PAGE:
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Why The Cleveland Cavaliers Will Win The 2016 NBA Finals
'Cavs in six!'
by Kirby Garlitos | Jun 1, 2016
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It's not often that the word "underdog" is used in a sentence that prominently figures someone like Lebron James. That's exactly what the King and his merry band of Cavaliers are as they prepare for an NBA Finals rematch with the Golden State Warriors. Traditionally speaking, the safer bet always goes to the favorites, which would be the Dubs. But just because it's safe, doesn't mean it's right, especially when you equate "safe" with going against arguably the best basketball player of this generation.

Do I think Cleveland is going to win the finals? Yes, I do. Am I comfortable with my pick? Yes, I am. Have I gone off the deep end with this pick? Perhaps, but I'm sticking with it because of the faith I'm putting on one man: LeBron Raymone James.

Anybody who's picking the Cavaliers to win the Finals will always fall back to LeBron in defending their pick. As great as Stephen Curry has been the past two seasons—and great feels like an understatement considering his fantastic feats this year—James remains the singlemost unguardable player in the NBA.

When he's motivated, there's really nobody in the league who can stop him. I expect a fully motivated LeBron to show up in this Finals. He's motivated to expunge the stench of his Finals record (two titles in six appearances). He's motivated to reclaim his spot as the best player in the league. And he's motivated to finally give Cleveland the championship it has long coveted. Give me a motivated LeBron James for the next two weeks, and I'm taking that to the bank.

I know what you're thinking. "LeBron can't win it by himself!" I agree. He tried to do that last year and he came within two wins of getting the job done. But he failed. No excuses. He came up short. This time, he's going to the Finals with a healthy Cavs team that have been just as lethal, if not deadlier, than the Warriors have been in the playoffs.

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That said, I don't expect this series to be a cakewalk for the Cavaliers. The Warriors present numerous matchup problems for their opponents that are easily exploitable. They can go with a small-ball lineup and dare Cleveland to match it with its own version. The problem with going small for the Cavs is, they'll likely lose the rim protection and rebounding to take advantage of Golden State's own vertically challenged lineup. Tristan Thompson and Kevin Love could work, but not if they have to switch to any one of the Dubs' perimeter players and then hurry back to the paint when the shots go up.

What they can do is beat the Warriors at its own game. The Kyrie Irving-LeBron pick-and-roll is going to be a huge problem for Golden State if they decide to switch every time that happens. That play not only opens up the floor for both Irving and James, but also gives the latter the space to drive and kick to the shooters he has at his disposal—Channing Frye, J.R. Smith, Love, and Irving.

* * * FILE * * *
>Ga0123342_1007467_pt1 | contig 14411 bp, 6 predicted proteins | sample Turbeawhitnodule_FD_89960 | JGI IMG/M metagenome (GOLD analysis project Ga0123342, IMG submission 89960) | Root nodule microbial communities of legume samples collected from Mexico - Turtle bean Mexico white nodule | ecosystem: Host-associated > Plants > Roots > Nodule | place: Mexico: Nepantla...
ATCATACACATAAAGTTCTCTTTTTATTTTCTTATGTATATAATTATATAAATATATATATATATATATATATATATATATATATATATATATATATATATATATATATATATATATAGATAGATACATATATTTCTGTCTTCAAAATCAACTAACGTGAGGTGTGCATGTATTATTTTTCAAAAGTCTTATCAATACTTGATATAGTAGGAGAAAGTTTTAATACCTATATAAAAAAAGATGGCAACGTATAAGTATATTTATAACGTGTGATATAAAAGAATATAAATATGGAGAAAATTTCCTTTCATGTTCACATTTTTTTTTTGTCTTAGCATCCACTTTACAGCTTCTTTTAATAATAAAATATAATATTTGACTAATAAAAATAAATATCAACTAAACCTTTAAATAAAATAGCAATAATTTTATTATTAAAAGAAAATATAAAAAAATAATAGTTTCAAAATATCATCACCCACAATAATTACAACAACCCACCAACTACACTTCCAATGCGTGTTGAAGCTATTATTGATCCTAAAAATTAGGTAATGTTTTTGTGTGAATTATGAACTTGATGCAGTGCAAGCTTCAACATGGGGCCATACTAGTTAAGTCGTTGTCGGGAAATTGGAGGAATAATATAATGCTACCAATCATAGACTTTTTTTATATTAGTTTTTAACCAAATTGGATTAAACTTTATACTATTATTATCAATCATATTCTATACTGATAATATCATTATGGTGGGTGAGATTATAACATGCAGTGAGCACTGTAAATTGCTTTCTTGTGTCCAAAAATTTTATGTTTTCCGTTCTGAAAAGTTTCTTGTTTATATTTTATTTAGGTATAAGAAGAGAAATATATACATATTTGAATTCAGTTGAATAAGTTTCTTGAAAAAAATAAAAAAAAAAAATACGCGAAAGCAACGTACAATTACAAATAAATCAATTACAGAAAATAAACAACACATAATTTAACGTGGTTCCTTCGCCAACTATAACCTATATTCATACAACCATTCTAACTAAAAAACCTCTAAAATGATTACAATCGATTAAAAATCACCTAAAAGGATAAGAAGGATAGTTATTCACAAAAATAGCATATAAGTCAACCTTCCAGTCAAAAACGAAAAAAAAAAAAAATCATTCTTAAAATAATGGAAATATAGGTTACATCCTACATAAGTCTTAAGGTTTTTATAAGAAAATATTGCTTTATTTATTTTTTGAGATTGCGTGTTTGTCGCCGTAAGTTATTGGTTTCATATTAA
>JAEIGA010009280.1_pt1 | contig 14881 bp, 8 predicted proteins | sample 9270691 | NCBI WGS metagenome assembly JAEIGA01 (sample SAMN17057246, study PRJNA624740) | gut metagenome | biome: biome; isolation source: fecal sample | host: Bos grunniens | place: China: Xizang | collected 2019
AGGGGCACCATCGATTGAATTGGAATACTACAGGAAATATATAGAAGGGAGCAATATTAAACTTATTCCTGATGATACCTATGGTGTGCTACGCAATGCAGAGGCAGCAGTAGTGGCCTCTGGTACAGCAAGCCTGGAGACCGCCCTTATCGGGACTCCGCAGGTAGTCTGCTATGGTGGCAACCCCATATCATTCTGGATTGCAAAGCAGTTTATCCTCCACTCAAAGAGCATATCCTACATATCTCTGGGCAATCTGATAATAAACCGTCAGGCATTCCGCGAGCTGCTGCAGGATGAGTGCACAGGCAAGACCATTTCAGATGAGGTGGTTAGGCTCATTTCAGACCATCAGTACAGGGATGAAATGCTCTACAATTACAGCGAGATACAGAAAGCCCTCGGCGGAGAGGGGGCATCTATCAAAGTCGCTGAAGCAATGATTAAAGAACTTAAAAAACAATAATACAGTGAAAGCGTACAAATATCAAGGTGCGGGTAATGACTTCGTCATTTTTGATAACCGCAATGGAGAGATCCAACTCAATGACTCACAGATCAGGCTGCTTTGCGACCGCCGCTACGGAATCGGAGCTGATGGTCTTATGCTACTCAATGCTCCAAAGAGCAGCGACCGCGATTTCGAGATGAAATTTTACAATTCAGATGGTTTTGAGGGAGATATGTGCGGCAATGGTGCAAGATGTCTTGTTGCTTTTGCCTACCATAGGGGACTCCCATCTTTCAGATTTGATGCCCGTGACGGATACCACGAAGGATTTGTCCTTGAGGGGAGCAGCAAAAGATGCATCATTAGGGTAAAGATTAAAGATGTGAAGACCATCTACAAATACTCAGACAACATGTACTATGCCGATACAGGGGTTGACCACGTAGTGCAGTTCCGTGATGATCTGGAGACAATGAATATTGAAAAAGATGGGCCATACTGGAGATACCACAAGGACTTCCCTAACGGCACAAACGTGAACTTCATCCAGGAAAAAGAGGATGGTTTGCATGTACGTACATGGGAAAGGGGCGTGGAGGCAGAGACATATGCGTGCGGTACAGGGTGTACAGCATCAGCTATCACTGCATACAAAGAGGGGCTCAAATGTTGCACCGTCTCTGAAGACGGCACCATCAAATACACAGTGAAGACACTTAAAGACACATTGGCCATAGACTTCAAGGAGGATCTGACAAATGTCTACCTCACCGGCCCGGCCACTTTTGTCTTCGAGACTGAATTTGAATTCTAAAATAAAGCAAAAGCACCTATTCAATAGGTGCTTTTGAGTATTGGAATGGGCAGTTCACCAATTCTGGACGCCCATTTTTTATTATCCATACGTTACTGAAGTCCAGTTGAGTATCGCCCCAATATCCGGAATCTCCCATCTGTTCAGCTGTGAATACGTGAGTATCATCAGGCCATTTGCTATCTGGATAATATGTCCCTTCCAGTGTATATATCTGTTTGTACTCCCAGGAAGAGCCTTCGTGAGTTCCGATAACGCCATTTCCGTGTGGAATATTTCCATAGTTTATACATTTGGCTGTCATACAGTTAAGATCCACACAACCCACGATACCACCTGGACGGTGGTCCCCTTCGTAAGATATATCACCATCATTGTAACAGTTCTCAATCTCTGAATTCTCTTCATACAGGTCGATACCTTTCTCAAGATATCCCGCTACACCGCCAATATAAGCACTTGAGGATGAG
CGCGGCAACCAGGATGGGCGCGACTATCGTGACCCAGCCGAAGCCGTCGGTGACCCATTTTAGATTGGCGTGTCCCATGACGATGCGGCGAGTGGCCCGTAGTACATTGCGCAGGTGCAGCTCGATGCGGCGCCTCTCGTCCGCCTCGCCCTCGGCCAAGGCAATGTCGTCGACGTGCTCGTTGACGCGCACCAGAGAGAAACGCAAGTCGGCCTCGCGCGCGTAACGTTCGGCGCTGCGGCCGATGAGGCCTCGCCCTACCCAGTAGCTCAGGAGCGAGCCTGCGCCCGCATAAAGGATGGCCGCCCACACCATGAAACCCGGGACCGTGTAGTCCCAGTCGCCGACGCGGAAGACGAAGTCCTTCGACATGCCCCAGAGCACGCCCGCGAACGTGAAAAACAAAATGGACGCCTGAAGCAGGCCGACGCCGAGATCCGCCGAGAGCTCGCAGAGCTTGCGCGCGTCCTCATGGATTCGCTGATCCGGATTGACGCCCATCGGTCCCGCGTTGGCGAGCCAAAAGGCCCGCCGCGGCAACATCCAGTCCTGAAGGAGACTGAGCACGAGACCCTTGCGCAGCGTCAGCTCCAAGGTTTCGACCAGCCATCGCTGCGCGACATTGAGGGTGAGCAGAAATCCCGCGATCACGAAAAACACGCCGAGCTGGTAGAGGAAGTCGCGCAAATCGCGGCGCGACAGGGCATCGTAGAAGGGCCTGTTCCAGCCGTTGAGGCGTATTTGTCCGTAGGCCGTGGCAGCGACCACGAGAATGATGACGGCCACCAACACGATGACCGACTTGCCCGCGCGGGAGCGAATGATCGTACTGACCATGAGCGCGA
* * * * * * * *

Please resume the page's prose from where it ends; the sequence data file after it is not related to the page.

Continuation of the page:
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So now the question is this: How do Cleveland stop the Dubs? It's easier said than done and I will admit that they're going to have a tougher time doing it than the Oklahoma City Thunder did, simply because Durant and co. had the length to take full advantage of the glass. This goes back to my earlier point of Thompson and Love having the series of their careers. They need to gobble up offensive rebounds like their lives depended on them. That's more important for Double T, who gets most of his baskets on putbacks. If he can control the paint and give the Cavs extra possessions, then he can be engaged enough to make a big difference.

All that said, I think Love will be the biggest factor here for the Cavaliers. We all know what we can expect from LeBron and Kyrie. But Love's game has come and gone in the playoffs and the Cleveland can't afford to have that in the finals. If Golden State goes small, he needs to bully his way into the shaded lane to make guys like Draymond Green and Harrison Barnes honor his post game. If he can get going from that spot, double teams will likely follow and that creates even more space for James and Irving to wreak havoc with their drives to the basket.

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Oh, and Kyrie needs to play defense too. A lot of it. Let's hope he can pull that off over the course of seven games. If he can make Curry uncomfortable enough that he ends up matching his productivity on both ends of the floor, that's going to be a huge advantage for the Cavs.

One thing I know is that it's going to be a far more riveting series than the one we saw last year when James averaged close to 36 points, 14 rebounds, and nine assists in six games. I don't expect the same numbers this year with a full and healthy team at his side, but if the situation calls for it, it's nice to have LeBron James on your side.

"Cavs in six!" on three!

One! Two! Three! Cavs in six!

 

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